Saudi activist gets 34 years in prison for tweets demanding women’s rights

Salma al-Shehab, a mother-of-two and Saudi national, was reportedly arrested in January 2021 while on vacation in Saudi Arabia, just days before she was supposed to board for her home in Britain, according to rights organizations.

Human rights organizations have denounced the harsh judgment against the 34-year-old Saudi woman, arrested last year and sentenced to 34 years in prison for allegedly following and retweeting activists and dissidents on Twitter. The woman, a doctoral candidate at the University of Leeds in the UK, had gone on vacation at the scheduled time, according to The Guardian.

According to reports, the sentence is one of the longest prison sentences ever imposed on a Saudi women’s rights defender.

A special anti-terrorism court initially sentenced Salma al-Shehab to three years in prison. According to the court, Shehab “caused public disorder and destabilized civil and national security” by using an Internet site. An appeals court amended it later on Monday, increasing the sentence to 34 years in prison and a travel ban of 34 years.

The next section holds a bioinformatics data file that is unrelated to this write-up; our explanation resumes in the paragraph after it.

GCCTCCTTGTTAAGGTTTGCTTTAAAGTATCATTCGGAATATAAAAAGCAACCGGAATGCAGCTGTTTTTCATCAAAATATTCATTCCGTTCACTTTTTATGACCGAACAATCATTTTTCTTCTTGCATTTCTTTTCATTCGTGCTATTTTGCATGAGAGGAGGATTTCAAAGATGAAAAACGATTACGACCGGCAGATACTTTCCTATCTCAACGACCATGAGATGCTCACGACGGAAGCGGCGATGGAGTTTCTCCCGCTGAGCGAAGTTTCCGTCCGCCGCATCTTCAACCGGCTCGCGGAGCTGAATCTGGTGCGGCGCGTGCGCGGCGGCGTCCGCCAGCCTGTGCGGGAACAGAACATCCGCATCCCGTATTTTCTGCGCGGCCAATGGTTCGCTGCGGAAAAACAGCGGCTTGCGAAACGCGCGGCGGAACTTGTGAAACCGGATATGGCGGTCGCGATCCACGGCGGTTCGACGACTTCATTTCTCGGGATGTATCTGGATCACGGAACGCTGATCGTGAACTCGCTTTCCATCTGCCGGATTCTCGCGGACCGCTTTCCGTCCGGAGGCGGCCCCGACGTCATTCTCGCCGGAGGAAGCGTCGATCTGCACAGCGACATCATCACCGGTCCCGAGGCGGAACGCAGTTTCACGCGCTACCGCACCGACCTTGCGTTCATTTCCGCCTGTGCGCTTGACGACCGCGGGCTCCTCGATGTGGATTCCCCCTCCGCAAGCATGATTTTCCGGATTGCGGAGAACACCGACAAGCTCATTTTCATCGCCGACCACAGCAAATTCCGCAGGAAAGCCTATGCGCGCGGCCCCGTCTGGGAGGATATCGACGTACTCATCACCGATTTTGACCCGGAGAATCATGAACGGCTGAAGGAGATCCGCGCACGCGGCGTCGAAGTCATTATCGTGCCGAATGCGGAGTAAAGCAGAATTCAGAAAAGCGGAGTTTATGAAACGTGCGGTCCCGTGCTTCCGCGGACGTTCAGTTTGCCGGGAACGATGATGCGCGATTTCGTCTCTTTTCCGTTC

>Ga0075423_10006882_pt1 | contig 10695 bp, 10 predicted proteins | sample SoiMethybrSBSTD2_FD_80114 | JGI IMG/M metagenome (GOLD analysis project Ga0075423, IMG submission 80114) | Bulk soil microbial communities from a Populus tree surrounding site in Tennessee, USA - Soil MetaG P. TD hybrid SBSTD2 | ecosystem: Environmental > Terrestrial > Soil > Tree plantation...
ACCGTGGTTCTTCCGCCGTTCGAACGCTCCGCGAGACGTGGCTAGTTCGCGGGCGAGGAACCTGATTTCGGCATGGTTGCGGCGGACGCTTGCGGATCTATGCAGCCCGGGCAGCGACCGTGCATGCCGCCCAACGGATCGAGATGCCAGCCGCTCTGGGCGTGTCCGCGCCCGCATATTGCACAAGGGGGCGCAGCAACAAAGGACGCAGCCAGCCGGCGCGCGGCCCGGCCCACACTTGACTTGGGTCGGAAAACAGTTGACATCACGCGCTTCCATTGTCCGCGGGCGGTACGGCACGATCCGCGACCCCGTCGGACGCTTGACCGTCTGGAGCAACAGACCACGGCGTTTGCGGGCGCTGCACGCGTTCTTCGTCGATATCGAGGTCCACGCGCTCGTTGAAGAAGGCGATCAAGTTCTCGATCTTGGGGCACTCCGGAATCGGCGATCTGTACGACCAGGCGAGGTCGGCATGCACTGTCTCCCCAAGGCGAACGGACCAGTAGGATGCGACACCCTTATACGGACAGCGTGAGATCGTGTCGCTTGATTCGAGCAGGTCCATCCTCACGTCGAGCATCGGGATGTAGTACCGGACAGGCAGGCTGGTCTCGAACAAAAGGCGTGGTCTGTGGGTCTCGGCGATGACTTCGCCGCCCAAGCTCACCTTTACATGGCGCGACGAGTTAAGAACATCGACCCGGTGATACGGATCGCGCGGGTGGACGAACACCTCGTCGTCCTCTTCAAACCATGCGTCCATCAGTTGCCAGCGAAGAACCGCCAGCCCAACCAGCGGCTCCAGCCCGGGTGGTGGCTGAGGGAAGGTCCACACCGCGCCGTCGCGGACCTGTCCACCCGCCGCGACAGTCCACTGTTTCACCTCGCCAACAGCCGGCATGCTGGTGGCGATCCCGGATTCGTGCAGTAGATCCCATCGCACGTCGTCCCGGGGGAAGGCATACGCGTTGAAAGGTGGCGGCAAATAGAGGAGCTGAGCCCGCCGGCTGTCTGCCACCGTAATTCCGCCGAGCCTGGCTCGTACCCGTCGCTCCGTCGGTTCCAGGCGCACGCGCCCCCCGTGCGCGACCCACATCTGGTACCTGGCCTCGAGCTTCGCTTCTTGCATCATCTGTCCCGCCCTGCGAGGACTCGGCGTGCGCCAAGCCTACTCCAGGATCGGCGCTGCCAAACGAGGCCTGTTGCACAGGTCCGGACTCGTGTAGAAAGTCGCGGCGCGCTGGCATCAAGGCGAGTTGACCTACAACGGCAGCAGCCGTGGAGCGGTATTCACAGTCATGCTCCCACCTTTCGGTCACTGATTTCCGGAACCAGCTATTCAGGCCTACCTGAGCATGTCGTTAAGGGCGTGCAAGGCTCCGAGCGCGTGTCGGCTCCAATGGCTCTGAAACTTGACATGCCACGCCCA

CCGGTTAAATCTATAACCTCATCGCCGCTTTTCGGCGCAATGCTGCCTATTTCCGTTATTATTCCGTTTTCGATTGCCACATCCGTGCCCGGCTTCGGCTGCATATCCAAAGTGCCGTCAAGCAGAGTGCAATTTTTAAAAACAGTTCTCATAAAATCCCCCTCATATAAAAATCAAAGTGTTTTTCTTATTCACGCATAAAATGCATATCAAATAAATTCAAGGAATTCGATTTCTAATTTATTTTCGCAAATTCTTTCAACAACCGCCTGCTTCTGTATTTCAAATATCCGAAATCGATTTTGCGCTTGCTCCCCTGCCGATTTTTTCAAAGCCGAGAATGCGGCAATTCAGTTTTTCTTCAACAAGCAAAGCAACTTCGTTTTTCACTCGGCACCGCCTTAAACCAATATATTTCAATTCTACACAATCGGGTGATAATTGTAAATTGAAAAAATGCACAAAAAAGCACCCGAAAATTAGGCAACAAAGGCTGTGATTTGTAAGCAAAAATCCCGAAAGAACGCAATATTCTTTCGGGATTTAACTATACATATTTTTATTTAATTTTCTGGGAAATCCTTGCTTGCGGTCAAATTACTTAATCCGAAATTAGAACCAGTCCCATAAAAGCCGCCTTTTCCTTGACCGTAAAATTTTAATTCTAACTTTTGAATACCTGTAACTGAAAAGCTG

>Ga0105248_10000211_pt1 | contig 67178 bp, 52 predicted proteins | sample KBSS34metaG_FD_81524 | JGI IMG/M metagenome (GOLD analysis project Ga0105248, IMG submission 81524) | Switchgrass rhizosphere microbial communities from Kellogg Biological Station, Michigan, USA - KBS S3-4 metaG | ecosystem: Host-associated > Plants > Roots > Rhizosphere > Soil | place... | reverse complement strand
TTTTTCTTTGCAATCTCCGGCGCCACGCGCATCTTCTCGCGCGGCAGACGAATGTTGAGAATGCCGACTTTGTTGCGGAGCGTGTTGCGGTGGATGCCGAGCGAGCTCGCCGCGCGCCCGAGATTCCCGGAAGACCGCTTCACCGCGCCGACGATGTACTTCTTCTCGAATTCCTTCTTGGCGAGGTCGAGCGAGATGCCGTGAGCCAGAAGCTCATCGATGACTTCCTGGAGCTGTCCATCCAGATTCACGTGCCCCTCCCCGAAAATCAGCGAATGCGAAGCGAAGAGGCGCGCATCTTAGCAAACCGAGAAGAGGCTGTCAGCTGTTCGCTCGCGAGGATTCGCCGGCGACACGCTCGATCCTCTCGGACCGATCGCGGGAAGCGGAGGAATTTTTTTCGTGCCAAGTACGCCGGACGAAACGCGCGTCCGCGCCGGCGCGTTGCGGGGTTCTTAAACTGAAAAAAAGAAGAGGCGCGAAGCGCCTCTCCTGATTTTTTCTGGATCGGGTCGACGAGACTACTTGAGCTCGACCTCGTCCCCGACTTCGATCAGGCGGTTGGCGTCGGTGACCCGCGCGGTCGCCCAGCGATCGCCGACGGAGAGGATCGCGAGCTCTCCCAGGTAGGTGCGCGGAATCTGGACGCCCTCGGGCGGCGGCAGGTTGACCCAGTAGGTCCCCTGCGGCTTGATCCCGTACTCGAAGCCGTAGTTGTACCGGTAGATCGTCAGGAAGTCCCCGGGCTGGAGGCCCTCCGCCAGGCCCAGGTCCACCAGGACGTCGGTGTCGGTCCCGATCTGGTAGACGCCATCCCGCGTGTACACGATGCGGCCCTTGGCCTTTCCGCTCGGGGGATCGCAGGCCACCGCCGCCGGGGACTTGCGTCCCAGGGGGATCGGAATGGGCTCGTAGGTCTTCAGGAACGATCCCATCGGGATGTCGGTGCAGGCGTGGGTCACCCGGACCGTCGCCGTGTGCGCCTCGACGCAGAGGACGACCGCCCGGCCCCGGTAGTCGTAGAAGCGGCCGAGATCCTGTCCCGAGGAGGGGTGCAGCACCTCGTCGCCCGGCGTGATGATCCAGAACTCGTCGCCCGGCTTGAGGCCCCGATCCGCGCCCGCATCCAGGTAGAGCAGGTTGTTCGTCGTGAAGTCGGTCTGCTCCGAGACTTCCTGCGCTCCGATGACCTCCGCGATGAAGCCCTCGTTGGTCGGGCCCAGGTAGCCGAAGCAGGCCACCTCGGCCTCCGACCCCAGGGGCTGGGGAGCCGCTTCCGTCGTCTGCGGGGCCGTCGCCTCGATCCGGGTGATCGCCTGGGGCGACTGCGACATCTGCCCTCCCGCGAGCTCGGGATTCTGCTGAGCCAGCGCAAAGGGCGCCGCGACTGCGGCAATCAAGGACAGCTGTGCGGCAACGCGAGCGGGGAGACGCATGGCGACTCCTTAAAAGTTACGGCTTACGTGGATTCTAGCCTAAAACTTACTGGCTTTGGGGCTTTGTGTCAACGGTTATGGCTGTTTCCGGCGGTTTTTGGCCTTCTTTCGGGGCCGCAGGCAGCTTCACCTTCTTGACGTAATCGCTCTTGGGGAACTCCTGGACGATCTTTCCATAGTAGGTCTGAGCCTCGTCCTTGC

Shehab was active on social media during campaigns to abolish the country’s guardianship system, which gives men legal control over specific aspects of the lives of their loved ones.

According to ESOHR, which tracks arrests in the kingdom, Shehab has been accused of fomenting sedition, aiding those who seek to undermine public order, spreading malicious and false rumors on Twitter and undermining social stability and security.

The decision to convict Shehab under the Anti-Terrorism Law, according to an ESOHR statement on Tuesday, “confirms that Saudi Arabia calls those who demand reform and criticize on social media as terrorists.”

Her most recent tweet is a prayer asking for God’s forgiveness if she has ever unintentionally hurt someone and begging Him to give her the strength to reject injustice and support those who do.